Computational Discovery and Optimization of Organic Photovoltaic Materials.
Doing chemistry by computer takes scientist into ‘the k space’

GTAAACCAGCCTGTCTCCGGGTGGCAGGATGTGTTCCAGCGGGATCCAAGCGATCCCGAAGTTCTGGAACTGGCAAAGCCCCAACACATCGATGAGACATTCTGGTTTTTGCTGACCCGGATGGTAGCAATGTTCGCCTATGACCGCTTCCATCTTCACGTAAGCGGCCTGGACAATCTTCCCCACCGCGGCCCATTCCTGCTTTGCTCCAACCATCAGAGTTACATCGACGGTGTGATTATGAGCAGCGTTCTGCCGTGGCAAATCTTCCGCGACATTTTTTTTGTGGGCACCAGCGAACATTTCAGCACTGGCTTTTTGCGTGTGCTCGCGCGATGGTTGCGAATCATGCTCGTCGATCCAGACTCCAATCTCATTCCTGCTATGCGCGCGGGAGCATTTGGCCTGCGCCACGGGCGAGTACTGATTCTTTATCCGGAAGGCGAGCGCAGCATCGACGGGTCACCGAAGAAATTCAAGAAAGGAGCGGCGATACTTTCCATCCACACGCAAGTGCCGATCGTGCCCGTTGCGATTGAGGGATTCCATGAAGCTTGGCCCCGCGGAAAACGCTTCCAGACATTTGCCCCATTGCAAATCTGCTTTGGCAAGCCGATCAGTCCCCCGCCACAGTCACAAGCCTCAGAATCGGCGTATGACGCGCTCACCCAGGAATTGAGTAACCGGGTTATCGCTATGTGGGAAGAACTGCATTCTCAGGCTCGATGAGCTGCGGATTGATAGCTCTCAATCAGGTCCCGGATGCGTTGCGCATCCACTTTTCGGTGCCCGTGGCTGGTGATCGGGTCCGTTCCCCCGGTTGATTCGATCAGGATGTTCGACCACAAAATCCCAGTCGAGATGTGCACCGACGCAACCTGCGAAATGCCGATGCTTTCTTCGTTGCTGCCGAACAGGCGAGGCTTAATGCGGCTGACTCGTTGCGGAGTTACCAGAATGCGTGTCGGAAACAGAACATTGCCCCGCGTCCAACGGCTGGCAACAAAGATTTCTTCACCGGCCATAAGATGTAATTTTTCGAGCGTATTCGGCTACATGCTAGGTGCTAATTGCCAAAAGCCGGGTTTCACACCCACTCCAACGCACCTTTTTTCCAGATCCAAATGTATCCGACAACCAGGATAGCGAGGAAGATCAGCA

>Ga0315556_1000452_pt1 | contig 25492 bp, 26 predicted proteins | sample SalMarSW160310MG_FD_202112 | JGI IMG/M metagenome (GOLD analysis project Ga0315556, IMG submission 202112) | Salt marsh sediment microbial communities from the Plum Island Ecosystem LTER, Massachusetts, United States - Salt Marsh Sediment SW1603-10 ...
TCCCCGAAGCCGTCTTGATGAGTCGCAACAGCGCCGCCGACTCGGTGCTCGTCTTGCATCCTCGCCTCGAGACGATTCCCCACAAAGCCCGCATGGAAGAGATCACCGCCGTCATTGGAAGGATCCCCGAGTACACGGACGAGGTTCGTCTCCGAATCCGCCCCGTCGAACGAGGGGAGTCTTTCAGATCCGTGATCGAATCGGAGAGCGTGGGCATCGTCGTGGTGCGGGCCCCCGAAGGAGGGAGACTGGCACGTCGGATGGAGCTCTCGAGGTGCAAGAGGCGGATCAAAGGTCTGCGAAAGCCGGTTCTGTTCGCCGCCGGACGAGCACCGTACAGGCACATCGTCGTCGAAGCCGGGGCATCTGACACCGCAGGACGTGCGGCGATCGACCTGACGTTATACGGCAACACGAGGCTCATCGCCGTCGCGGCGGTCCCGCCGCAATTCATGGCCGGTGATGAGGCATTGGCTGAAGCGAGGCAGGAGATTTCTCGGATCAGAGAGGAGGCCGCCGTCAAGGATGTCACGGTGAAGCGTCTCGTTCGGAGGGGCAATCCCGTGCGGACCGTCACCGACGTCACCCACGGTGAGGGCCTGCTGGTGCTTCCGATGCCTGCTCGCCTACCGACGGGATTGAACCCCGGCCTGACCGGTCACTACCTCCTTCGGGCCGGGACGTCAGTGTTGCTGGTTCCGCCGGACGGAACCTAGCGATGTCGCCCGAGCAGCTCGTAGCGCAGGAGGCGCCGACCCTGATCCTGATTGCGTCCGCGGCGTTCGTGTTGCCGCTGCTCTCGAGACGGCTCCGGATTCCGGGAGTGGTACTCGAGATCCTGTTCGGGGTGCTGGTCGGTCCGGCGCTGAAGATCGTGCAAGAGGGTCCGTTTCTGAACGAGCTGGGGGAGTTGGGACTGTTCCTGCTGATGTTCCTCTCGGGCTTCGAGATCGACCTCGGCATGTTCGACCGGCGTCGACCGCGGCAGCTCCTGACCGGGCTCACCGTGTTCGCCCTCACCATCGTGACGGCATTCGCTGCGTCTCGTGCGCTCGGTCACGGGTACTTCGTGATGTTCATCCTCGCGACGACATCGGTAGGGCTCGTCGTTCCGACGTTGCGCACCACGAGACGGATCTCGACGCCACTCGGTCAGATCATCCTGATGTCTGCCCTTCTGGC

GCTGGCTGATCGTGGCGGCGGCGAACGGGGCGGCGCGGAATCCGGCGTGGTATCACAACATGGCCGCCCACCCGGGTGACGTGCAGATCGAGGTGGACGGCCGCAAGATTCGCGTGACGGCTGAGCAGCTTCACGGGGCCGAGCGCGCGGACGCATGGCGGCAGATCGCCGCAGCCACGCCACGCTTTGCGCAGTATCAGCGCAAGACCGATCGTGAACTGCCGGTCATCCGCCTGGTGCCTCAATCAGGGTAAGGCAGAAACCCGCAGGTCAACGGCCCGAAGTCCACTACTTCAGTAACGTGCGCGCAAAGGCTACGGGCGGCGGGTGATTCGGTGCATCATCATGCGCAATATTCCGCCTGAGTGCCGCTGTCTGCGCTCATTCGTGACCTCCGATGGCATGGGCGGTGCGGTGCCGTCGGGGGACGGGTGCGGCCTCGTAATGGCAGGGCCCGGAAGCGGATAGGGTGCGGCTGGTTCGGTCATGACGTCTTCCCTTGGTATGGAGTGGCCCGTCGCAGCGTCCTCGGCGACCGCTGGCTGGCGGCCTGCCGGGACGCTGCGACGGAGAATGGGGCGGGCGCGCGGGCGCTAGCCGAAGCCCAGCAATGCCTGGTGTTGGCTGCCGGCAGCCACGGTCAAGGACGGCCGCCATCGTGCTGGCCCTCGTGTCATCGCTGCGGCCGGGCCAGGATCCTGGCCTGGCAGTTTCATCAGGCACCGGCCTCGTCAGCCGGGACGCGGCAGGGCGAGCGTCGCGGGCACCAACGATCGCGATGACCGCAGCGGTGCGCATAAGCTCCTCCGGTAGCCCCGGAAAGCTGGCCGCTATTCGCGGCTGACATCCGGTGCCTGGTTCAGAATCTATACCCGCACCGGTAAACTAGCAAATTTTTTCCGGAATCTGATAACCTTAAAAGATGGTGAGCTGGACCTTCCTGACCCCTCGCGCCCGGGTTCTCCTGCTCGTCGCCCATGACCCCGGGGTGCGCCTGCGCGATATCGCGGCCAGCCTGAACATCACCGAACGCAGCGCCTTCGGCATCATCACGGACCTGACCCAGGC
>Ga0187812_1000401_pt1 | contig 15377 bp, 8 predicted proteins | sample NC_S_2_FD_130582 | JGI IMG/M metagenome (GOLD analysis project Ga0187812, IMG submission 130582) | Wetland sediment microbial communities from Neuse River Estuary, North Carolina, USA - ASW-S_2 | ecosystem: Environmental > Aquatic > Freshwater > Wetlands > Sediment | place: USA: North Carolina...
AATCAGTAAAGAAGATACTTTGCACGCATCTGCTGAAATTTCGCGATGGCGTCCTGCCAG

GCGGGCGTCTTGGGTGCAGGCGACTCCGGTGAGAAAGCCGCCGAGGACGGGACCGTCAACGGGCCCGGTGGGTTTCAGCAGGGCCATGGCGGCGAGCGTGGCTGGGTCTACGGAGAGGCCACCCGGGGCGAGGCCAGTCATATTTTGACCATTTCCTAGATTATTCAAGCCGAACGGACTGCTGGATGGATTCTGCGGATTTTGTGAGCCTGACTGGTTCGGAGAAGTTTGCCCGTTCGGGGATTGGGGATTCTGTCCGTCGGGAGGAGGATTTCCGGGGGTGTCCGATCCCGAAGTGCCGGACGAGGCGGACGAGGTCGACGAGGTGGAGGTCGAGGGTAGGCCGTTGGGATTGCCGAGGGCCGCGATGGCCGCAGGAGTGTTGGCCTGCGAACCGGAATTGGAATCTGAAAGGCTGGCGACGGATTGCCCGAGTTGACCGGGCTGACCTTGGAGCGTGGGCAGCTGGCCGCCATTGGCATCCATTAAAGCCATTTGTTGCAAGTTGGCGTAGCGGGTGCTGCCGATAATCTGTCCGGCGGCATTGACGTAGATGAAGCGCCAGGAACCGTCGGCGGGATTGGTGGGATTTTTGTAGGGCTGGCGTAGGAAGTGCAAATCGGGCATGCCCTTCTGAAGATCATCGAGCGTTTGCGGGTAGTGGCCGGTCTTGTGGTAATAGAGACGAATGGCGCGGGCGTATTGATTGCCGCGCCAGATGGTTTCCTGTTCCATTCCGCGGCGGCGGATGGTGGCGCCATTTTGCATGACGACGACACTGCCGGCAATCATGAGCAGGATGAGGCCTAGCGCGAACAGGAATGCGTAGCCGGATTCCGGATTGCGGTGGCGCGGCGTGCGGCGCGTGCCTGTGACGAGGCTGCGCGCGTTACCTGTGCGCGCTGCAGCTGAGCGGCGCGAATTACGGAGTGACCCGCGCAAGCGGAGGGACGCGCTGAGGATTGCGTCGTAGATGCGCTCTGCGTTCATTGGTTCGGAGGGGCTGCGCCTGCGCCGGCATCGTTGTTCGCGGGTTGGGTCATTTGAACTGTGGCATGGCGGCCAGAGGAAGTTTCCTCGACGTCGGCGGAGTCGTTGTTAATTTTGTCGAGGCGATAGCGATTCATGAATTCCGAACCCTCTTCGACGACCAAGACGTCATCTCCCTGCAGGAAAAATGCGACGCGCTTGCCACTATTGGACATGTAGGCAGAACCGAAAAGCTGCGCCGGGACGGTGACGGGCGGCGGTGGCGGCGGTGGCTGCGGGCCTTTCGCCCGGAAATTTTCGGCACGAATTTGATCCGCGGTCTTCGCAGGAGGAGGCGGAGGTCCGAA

So Hirata, a computational chemist at the University of Illinois at Urbana-Champaign, is bringing his talent for computational innovation to the vital work of creating cheap and efficient materials to generate electricity from sunlight. Hirata is creating advanced computational algorithms—sets of mathematical instructions for carrying out a procedure or solving a problem—to theoretically predict the optical and electronic properties of a class of advanced polymer materials used to transform the way energy is generated or used more efficiently. “When we said ‘polymers’ we used to imagine plastic bags, pipes and fabrics,” Hirata said. “For these conventional applications the important properties are mechanical, chemical and thermal. But today polymer chemistry has a much broader application, including solar cells, light emitting diodes, batteries, sensors and transistors.” For these optoelectronic applications, he added, the most important properties are quantum mechanical. Specifically, researchers want to know precisely how the electrons in the atoms composing the polymer molecules will behave in these devices. Hirata has chosen to bite off a very big piece of the scientific pie – polymers are one of the largest and most important classes of molecules that are vital as the base materials of future energy technologies and modern industry in general. To develop highly accurate and general computational methods that can predict key information about their properties and functions – information that can be relied upon as gospel by legions of synthetic and analytical chemists—is a risky endeavor with no guarantee of success. That is why his project is being funded by Research Corporation for Science Advancement (RCSA). The nation’s second-oldest foundation, RCSA supports early-career scientists with innovative, potentially game-changing ideas, said RCSA President and CEO James M. Gentile. Currently most computational research on polymers is done with what’s called Density Functional Theory (DFT). It is a quantum mechanical modeling tool used in physics and chemistry to explore how electrons behave in “an averaged way.” While still the most practically useful tool today, Hirata noted, DFT is “fundamentally limited” in its ability to predict the very properties of polymers that make them useful as advanced materials. He said a new class of computational methods that go beyond DFT must be developed for polymers that are simultaneously accurate and efficient. His solution to meeting these two conflicting demands involves applying new algorithms he and his associates are developing to dramatically speed up the accurate, but normally prohibitively expensive computational methods and to make them applicable to polymers. The algorithms are called “k-space downsampling.” The “k space” is the flip side of the “real space” we live in. These two spaces are related to each other by the mathematical relationship called a Fourier transform and also by the physical theorem known as Heisenberg’s uncertainty principle. The motion of electrons can be described in the real space or its converse, the k space. While the basic variables of electrons in the real space are their positions, those in the k space are the “k,” the letter physicists have reserved for an electron’s momentum. Hirata and his colleagues believe they have figured out new, better ways to describe complex dynamical motion of electrons in the k space. The k-space algorithms derived from these new insights can help scientists achieve unprecedented accuracy and reliability in the computational predictions of the properties and functions of polymers, bringing a new way of material design and optimization based on computing. RCSA is supporting Hirata’s work under its Scialog® Awards program. “Scialog” comes from “science” and “dialog.” Besides funding highly innovative ideas, the program also brings researchers together once a year to further the innovation process. “Scialog fellows come to the annual conference to focus on the next research steps they might want to take beyond commonly accepted paradigms in a given field of knowledge,” Gentile said. They come up with new ideas and new approaches to fundamental research through open, nonjudgmental discussions – the nonjudgmental aspect is relatively rare in the highly critical world of science, Gentile added. The annual scientific discussions are held at Biosphere2 north of Tucson, Arizona. The massive glass and steel Biosphere2 structure – bigger than two football fields - was built between 1987 and 1991 at a cost of more than $2 million. It was designed to study the interaction of humans and plants in the world’s largest sealed environment. Two “missions” involving humans in the Biosphere were ended prematurely, prompting the media and the general public to view the endeavor as a “failed” experiment. But Gentile said there are really no failed experiments in science, merely experiments that do not confirm their hypothesis. “These so-called failures often yield important information that points us to new and useful insights.” He said RCSA chose Biosphere2 as its base for the Scialog program for just that reason. “In science it’s important to take risks, and risk-taking, by its very nature, involves the possibility of failure. But we can’t learn new things and develop new paradigms without taking those risks.” Gentile added that many important insights have come out of Bisophere2, despite its public reputation. “Most people don’t know that our current understanding about the plight of coral reefs in a warming world due to increasing levels of atmospheric carbon dioxide came from Biosphere2, and not from some research lab on the seacoast.” Biosphere2, home to numerous ongoing environmental and climate-related studies, is currently administered by the University of Arizona’s College of Science. The National Science Foundation and the University of Arizona co-sponsor the annual Scialog conferences with RCSA.